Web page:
The Herald Bulletin

Overnight Update


September 1, 2012

Keep it in the family

Moores can't let go of grandparents' home on north side of Anderson

ANDERSON, Ind. — Donna Moore can remember running through the halls of her home when she was a child. Once owned by her grandparents, the house was a favorite spot for impromptu visits as she lived just across the street.

“I couldn’t bear for anyone else to live here after my grandparents passed away,” said Donna, who purchased the home in 2008. She works for The Anderson Center for the Arts.

“My family was also glad we decided to buy it. It seems like every weekend we have a family get-together in the yard just like we did when I was growing up.”

Donna and her husband, Mike, were very comfortable in their previous home on the south side of town. Mike had a number of reservations about the move but ultimately allowed nostalgia to reign.

“We had been there 30 years and I thought I’d be buried there,” said Mike, who works for DSE Trucking Co. in Daleville. “But I really like it here. It’s funny — we moved closer to town and now we get deer, raccoons and rabbits in the yard.”

They’ve been known to enter the house, as well. Mike installed a doggy door and a couple of raccoons read it as an invitation.

Historic setting

The 2-acre lot is unusual for the neighborhood, tucked away off Cross Street between Broadway and Scatterfield. As the original home built in the mid-1800s on 200 acres of land, the residence has earned boasting rights for the biggest yard.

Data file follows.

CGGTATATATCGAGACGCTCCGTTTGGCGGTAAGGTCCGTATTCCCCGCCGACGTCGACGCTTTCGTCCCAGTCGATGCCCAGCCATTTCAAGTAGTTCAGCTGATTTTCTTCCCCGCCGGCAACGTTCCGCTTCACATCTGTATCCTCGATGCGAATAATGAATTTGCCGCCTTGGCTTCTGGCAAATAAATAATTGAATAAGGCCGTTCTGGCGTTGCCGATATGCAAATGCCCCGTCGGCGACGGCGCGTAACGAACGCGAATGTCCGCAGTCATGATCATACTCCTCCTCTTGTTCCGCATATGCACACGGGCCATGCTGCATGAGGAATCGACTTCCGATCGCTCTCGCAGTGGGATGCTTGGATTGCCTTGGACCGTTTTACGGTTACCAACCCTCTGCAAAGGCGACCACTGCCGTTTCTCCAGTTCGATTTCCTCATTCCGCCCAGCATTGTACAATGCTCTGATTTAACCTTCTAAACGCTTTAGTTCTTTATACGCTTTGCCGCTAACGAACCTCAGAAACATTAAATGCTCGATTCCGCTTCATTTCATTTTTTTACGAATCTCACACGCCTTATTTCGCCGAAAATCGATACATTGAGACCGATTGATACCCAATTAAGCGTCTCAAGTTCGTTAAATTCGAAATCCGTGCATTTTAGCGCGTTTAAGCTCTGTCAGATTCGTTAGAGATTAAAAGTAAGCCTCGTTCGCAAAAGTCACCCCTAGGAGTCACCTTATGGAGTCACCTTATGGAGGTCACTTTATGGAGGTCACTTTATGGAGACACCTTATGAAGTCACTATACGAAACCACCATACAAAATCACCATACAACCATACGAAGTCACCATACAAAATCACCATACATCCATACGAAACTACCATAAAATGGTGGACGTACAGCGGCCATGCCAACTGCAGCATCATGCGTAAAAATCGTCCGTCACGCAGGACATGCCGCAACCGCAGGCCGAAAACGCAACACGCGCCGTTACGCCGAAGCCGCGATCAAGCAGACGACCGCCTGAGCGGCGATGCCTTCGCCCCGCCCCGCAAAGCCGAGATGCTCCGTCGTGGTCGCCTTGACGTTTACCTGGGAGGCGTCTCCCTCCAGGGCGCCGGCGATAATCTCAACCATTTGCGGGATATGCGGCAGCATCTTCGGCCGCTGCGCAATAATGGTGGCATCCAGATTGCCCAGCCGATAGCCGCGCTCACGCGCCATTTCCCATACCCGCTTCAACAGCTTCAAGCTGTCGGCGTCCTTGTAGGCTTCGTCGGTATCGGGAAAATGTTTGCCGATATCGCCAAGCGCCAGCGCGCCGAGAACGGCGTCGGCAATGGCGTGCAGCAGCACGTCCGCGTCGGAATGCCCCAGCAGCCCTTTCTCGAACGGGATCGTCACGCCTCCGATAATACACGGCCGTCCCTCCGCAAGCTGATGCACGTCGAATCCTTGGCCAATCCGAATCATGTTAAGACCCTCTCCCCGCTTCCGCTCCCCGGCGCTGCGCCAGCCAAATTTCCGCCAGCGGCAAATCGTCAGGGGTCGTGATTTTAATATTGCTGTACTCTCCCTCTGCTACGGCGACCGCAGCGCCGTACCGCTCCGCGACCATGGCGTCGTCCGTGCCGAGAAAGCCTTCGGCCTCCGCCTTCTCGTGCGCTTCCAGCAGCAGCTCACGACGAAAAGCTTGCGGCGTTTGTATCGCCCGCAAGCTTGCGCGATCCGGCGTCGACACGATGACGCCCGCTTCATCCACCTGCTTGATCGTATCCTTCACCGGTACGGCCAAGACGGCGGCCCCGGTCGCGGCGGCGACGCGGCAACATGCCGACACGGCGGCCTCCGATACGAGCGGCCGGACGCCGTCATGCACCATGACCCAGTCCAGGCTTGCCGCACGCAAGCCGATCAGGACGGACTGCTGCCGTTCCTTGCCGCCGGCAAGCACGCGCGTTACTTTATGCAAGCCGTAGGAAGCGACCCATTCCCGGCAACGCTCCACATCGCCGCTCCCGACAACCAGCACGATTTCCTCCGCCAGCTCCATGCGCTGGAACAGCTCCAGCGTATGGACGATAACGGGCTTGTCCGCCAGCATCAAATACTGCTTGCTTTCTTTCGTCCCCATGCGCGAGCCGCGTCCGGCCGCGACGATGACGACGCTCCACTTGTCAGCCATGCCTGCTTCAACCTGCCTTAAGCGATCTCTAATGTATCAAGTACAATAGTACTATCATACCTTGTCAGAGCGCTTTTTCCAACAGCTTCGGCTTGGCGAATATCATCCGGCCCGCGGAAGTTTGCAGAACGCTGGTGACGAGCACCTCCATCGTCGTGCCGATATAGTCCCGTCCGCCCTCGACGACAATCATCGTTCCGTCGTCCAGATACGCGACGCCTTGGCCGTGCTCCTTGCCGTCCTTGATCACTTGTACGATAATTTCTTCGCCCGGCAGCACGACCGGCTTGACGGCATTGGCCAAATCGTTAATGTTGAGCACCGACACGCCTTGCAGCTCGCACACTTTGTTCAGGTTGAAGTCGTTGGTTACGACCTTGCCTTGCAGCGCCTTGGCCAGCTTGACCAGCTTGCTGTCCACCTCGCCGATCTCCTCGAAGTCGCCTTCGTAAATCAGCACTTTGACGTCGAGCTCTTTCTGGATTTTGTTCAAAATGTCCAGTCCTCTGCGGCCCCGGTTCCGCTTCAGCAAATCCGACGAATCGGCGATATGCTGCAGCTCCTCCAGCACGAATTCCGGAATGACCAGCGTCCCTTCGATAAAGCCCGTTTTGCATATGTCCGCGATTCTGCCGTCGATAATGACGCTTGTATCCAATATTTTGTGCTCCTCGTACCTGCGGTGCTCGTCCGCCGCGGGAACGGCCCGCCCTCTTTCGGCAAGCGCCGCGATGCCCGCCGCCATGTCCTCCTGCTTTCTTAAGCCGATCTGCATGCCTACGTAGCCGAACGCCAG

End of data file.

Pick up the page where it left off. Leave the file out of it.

“We have land abstracts from 1830, but there is no information on the age of the house itself,” said Mike. “At one time the Indiana Gas Co. owned it.”

While remodeling, Donna’s grandparents uncovered a secret room and suspect the home may have been part of the Underground Railroad.

As a child, Donna remembers the second floor to be an apartment. Possibly divided up during the Great Depression (as many large homes were), the second living area was used by family members in transition. While a home was being built or address changes were taking longer than usual, the space was offered as a temporary solution.

Organ is ideal addition

Once the Moores purchased the home, they transformed the first floor bedrooms into a parlor and sitting area and replaced the apartment with their bedrooms.

“My favorite area is these two rooms,” said Donna, indicating the parlor and sitting rooms. “They are just comfortable. I like the atmosphere and being able to look out and see the big trees through the big windows.”

With the tall ceilings and beautiful woodwork that accompany old homes, character flows through every turn. The angled walls with large windows are only outshined by the stunning organ that perfectly suits the time-period of the home.

“It took six of us to get that organ in here,” said Mike. “It weighs a ton.”

No matter the weight, the piece is the ideal addition to the parlor.

Nearby is a door that confuses the grandchildren — because it leads nowhere. During a renovation years ago, siding was added to the house and the opening was closed off from the outside. The doorway remains and Donna can remember running through it to the front porch.

“I like everything about the house — Mom lives across the street and my aunt and uncle live around the corner,” said Donna. “It would have been so hard to come and visit Mom and see someone else in this house.”

Each week, Emma Bowen Meyer features a Madison County home. If you know of a home that should be showcased, email

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